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AlGaAs/InGaAlP tunnel junctions for multi-junction solar cells

Conference Record of the IEEE Photovoltaic Specialists Conference

Sharps, P.R.; Li, N.Y.; Hills, J.S.; Hou, H.Q.; Chang, P.C.; Baca, A.

A number of different high bandgap tunnel junctions have been examined for use in advanced monolithic multi-junction solar cells. All of the tunnel junctions are grown by metal-organic vapor phase epitaxy. An Al0.9Ga0.1As/In0.5Ga0.3Al0.2P tunnel junction has the necessary optical and electrical properties for use in an advanced four junction device, and we demonstrate a working device. The bandgap of the Al0.9Ga0.1As and the In0.5Ga0.3Al0.2P are both 2.1 eV. The Jp of the device is 1,500 mA/cm2, and the series resistance is 2.5 × 10-2 Clcm2. The Al0.9Ga0.1As is doped with carbon, while the In0.5Ga0.3Al0.2P is doped with tellurium. SIMS analysis indicates minimal tellurium memory effect and outdiffusion, and hence minimal tellurium doping in ensuing layers.

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The development of integrated chemical microsensors in GaAs

Casalnuovo, Stephen A.; Frye-Mason, Gregory C.; Heller, Edwin J.; Hietala, Vincent M.; Baca, A.G.

Monolithic, integrated acoustic wave chemical microsensors are being developed on gallium arsenide (GaAs) substrates. With this approach, arrays of microsensors and the high frequency electronic components needed to operate them reside on a single substrate, increasing the range of detectable analytes, reducing overall system size, minimizing systematic errors, and simplifying assembly and packaging. GaAs is employed because it is both piezoelectric, a property required to produce the acoustic wave devices, and a semiconductor with a mature microelectronics fabrication technology. Many aspects of integrated GaAs chemical sensors have been investigated, including: surface acoustic wave (SAW) sensors; monolithic SAW delay line oscillators; GaAs application specific integrated circuits (ASIC) for sensor operation; a hybrid sensor array utilizing these ASICS; and the fully monolithic, integrated SAW array. Details of the design, fabrication, and performance of these devices are discussed. In addition, the ability to produce heteroepitaxial layers of GaAs and aluminum gallium arsenide (AlGaAs) makes possible micromachined membrane sensors with improved sensitivity compared to conventional SAW sensors. Micromachining techniques for fabricating flexural plate wave (FPW) and thickness shear mode (TSM) microsensors on thin GaAs membranes are presented and GaAs FPW delay line and TSM resonator performance is described.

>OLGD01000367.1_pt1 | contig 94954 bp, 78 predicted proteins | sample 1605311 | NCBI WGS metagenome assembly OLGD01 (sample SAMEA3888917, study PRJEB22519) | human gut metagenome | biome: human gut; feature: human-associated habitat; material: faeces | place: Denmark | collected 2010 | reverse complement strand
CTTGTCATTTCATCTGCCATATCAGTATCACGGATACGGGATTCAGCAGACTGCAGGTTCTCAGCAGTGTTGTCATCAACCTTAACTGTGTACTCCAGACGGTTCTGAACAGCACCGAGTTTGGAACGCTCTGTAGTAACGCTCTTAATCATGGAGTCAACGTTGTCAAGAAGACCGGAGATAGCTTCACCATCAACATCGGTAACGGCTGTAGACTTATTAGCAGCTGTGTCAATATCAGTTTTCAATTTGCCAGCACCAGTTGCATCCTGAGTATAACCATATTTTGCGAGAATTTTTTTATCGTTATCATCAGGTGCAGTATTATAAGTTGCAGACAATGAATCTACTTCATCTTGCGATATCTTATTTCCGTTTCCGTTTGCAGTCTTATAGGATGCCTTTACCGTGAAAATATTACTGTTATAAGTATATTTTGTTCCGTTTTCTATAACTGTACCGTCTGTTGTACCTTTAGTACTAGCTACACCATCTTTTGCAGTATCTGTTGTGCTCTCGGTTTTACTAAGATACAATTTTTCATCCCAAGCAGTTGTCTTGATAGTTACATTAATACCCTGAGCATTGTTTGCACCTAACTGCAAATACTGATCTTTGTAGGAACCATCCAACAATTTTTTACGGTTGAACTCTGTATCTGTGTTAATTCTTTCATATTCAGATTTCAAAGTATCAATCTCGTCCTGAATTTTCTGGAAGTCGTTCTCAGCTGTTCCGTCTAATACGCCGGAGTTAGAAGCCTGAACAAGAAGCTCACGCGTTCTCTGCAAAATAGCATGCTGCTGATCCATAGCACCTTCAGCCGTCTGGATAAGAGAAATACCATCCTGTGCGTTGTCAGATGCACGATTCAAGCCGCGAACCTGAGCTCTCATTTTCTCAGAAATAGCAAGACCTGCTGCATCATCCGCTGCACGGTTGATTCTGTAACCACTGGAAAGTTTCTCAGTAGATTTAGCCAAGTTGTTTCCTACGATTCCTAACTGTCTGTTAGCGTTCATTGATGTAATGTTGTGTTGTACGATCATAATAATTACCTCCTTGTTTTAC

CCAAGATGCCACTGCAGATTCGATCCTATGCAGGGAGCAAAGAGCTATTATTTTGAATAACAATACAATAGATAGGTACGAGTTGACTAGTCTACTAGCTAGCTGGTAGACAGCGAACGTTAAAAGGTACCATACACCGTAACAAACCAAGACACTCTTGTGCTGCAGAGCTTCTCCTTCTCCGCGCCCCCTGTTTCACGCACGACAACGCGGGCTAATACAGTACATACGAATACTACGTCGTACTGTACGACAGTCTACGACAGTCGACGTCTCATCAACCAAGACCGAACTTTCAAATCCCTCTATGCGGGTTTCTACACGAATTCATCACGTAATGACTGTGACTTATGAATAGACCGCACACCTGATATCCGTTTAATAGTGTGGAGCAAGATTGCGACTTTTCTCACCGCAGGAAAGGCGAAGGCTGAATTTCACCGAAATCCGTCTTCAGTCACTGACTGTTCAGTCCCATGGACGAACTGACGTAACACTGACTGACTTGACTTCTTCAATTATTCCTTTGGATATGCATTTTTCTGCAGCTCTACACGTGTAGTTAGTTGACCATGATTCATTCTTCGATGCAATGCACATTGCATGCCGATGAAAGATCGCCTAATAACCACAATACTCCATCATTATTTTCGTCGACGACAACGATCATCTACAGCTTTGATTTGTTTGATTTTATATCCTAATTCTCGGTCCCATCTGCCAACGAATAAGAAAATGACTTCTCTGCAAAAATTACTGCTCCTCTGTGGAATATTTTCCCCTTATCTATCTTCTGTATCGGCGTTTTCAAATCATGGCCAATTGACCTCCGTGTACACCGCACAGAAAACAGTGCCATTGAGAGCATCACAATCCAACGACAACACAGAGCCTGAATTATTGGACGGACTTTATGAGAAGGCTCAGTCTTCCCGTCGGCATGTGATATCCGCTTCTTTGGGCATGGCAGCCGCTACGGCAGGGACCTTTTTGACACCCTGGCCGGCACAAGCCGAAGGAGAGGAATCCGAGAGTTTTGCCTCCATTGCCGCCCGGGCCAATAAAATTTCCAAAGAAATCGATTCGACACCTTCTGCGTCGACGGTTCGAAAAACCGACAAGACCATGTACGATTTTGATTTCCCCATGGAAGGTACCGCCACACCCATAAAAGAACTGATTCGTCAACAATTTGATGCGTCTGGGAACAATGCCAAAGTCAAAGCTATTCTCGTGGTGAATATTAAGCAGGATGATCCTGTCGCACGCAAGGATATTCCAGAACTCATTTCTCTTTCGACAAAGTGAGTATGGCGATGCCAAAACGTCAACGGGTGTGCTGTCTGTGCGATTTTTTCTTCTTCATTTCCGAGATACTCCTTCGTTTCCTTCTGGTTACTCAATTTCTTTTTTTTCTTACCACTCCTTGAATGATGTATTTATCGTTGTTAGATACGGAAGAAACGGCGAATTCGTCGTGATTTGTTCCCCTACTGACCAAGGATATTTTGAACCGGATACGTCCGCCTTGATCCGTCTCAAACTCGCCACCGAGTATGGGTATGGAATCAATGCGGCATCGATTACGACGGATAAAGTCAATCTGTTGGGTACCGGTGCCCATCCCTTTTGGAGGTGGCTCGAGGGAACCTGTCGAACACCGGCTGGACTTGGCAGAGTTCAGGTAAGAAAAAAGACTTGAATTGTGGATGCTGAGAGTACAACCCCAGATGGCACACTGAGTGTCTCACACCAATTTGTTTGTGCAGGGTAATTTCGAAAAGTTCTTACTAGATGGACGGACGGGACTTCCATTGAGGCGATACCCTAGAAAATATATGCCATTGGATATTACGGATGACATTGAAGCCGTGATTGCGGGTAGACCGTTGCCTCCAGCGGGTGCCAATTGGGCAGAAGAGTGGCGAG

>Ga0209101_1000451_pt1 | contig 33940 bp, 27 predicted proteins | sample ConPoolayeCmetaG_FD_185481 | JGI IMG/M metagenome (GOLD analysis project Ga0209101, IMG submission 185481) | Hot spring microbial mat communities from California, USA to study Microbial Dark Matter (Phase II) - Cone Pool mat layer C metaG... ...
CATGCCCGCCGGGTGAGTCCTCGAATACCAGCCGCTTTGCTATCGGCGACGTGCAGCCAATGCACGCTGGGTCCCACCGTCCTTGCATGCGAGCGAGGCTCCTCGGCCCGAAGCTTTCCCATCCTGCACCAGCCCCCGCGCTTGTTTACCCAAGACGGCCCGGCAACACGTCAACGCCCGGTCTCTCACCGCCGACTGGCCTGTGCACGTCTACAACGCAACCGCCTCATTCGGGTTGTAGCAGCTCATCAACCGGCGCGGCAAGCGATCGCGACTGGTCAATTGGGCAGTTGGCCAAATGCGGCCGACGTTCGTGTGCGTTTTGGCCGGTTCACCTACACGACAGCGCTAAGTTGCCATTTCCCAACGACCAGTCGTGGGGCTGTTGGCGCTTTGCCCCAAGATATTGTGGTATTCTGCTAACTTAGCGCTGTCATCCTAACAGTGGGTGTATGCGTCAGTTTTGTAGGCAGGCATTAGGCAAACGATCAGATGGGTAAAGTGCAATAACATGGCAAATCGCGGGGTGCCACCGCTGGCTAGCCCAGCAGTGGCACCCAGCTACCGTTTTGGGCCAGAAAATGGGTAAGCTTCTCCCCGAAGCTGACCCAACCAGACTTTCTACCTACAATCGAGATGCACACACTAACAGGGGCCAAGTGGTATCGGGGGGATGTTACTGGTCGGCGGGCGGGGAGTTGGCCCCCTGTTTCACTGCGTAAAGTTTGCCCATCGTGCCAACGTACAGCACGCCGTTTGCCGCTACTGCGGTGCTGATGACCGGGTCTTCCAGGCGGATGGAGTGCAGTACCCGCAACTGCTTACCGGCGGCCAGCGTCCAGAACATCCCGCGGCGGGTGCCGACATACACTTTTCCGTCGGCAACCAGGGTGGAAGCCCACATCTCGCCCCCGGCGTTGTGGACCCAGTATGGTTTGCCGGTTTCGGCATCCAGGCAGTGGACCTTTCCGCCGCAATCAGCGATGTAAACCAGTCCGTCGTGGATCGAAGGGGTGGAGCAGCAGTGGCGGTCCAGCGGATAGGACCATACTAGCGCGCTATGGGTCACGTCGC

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Gravity-destabilized nonwetting phase invasion in macro-heterogeneous porous media: Experimental observations of invasion dynamics and scale analysis

Water Resources Research

Glass, Robert J.; Conrad, Stephen H.; Peplinski, William J.